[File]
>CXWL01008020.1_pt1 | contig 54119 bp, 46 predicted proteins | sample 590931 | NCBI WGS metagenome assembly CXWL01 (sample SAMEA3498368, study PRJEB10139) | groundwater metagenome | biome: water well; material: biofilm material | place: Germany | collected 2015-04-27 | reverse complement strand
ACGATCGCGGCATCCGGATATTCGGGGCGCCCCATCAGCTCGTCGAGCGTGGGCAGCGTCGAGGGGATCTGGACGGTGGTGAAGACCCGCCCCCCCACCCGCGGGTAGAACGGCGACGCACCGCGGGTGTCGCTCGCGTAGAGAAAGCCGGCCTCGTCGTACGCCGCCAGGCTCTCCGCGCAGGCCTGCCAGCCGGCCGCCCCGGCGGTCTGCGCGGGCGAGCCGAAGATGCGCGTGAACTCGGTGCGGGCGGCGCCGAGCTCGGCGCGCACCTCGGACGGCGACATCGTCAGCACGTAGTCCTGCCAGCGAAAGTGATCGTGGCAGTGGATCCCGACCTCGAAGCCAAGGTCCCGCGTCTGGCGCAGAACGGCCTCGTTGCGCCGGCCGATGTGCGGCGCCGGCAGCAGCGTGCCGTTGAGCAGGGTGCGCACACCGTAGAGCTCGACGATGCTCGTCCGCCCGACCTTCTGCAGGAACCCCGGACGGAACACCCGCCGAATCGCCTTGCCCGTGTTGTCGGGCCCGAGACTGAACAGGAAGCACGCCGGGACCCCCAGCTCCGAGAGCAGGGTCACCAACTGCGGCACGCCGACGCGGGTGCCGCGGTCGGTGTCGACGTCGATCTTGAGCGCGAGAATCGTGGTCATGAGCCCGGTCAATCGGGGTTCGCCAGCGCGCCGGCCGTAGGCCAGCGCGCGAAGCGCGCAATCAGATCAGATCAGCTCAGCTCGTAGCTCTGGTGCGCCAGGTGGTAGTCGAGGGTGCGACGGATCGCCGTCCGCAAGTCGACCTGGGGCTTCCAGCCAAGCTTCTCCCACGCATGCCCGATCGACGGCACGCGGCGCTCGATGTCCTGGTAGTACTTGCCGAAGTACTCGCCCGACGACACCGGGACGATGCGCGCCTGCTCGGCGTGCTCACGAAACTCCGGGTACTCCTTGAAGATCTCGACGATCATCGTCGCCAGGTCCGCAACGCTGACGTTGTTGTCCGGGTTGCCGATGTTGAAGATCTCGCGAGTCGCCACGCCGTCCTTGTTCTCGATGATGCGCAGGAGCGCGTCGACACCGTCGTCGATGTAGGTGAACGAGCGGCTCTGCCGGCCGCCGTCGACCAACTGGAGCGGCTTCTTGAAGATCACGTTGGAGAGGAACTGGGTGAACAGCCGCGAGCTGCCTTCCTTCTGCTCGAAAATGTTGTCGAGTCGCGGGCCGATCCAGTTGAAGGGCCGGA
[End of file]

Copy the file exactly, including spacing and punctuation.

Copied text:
>CXWL01008020.1_pt1 | contig 54119 bp, 46 predicted proteins | sample 590931 | NCBI WGS metagenome assembly CXWL01 (sample SAMEA3498368, study PRJEB10139) | groundwater metagenome | biome: water well; material: biofilm material | place: Germany | collected 2015-04-27 | reverse complement strand
ACGATCGCGGCATCCGGATATTCGGGGCGCCCCATCAGCTCGTCGAGCGTGGGCAGCGTCGAGGGGATCTGGACGGTGGTGAAGACCCGCCCCCCCACCCGCGGGTAGAACGGCGACGCACCGCGGGTGTCGCTCGCGTAGAGAAAGCCGGCCTCGTCGTACGCCGCCAGGCTCTCCGCGCAGGCCTGCCAGCCGGCCGCCCCGGCGGTCTGCGCGGGCGAGCCGAAGATGCGCGTGAACTCGGTGCGGGCGGCGCCGAGCTCGGCGCGCACCTCGGACGGCGACATCGTCAGCACGTAGTCCTGCCAGCGAAAGTGATCGTGGCAGTGGATCCCGACCTCGAAGCCAAGGTCCCGCGTCTGGCGCAGAACGGCCTCGTTGCGCCGGCCGATGTGCGGCGCCGGCAGCAGCGTGCCGTTGAGCAGGGTGCGCACACCGTAGAGCTCGACGATGCTCGTCCGCCCGACCTTCTGCAGGAACCCCGGACGGAACACCCGCCGAATCGCCTTGCCCGTGTTGTCGGGCCCGAGACTGAACAGGAAGCACGCCGGGACCCCCAGCTCCGAGAGCAGGGTCACCAACTGCGGCACGCCGACGCGGGTGCCGCGGTCGGTGTCGACGTCGATCTTGAGCGCGAGAATCGTGGTCATGAGCCCGGTCAATCGGGGTTCGCCAGCGCGCCGGCCGTAGGCCAGCGCGCGAAGCGCGCAATCAGATCAGATCAGCTCAGCTCGTAGCTCTGGTGCGCCAGGTGGTAGTCGAGGGTGCGACGGATCGCCGTCCGCAAGTCGACCTGGGGCTTCCAGCCAAGCTTCTCCCACGCATGCCCGATCGACGGCACGCGGCGCTCGATGTCCTGGTAGTACTTGCCGAAGTACTCGCCCGACGACACCGGGACGATGCGCGCCTGCTCGGCGTGCTCACGAAACTCCGGGTACTCCTTGAAGATCTCGACGATCATCGTCGCCAGGTCCGCAACGCTGACGTTGTTGTCCGGGTTGCCGATGTTGAAGATCTCGCGAGTCGCCACGCCGTCCTTGTTCTCGATGATGCGCAGGAGCGCGTCGACACCGTCGTCGATGTAGGTGAACGAGCGGCTCTGCCGGCCGCCGTCGACCAACTGGAGCGGCTTCTTGAAGATCACGTTGGAGAGGAACTGGGTGAACAGCCGCGAGCTGCCTTCCTTCTGCTCGAAAATGTTGTCGAGTCGCGGGCCGATCCAGTTGAAGGGCCGGA